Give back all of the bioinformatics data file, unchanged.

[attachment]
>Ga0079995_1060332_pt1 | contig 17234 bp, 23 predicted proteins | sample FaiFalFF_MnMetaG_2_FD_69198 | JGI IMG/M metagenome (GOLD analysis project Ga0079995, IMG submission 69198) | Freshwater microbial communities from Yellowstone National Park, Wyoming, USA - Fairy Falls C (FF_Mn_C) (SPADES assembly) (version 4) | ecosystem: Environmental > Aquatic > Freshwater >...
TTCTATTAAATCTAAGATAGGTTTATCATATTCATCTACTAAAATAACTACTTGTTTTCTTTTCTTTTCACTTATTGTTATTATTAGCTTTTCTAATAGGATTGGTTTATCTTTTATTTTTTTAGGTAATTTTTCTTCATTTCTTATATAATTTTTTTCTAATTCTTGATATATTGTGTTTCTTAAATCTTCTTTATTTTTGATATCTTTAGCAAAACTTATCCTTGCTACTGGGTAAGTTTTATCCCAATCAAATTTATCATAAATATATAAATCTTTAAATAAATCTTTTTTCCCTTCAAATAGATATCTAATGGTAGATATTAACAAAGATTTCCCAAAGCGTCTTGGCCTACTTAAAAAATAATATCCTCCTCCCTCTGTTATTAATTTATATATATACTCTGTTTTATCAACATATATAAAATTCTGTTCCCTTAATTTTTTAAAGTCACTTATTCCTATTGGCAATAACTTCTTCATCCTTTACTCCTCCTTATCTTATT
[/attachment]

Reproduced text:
>Ga0079995_1060332_pt1 | contig 17234 bp, 23 predicted proteins | sample FaiFalFF_MnMetaG_2_FD_69198 | JGI IMG/M metagenome (GOLD analysis project Ga0079995, IMG submission 69198) | Freshwater microbial communities from Yellowstone National Park, Wyoming, USA - Fairy Falls C (FF_Mn_C) (SPADES assembly) (version 4) | ecosystem: Environmental > Aquatic > Freshwater >...
TTCTATTAAATCTAAGATAGGTTTATCATATTCATCTACTAAAATAACTACTTGTTTTCTTTTCTTTTCACTTATTGTTATTATTAGCTTTTCTAATAGGATTGGTTTATCTTTTATTTTTTTAGGTAATTTTTCTTCATTTCTTATATAATTTTTTTCTAATTCTTGATATATTGTGTTTCTTAAATCTTCTTTATTTTTGATATCTTTAGCAAAACTTATCCTTGCTACTGGGTAAGTTTTATCCCAATCAAATTTATCATAAATATATAAATCTTTAAATAAATCTTTTTTCCCTTCAAATAGATATCTAATGGTAGATATTAACAAAGATTTCCCAAAGCGTCTTGGCCTACTTAAAAAATAATATCCTCCTCCCTCTGTTATTAATTTATATATATACTCTGTTTTATCAACATATATAAAATTCTGTTCCCTTAATTTTTTAAAGTCACTTATTCCTATTGGCAATAACTTCTTCATCCTTTACTCCTCCTTATCTTATT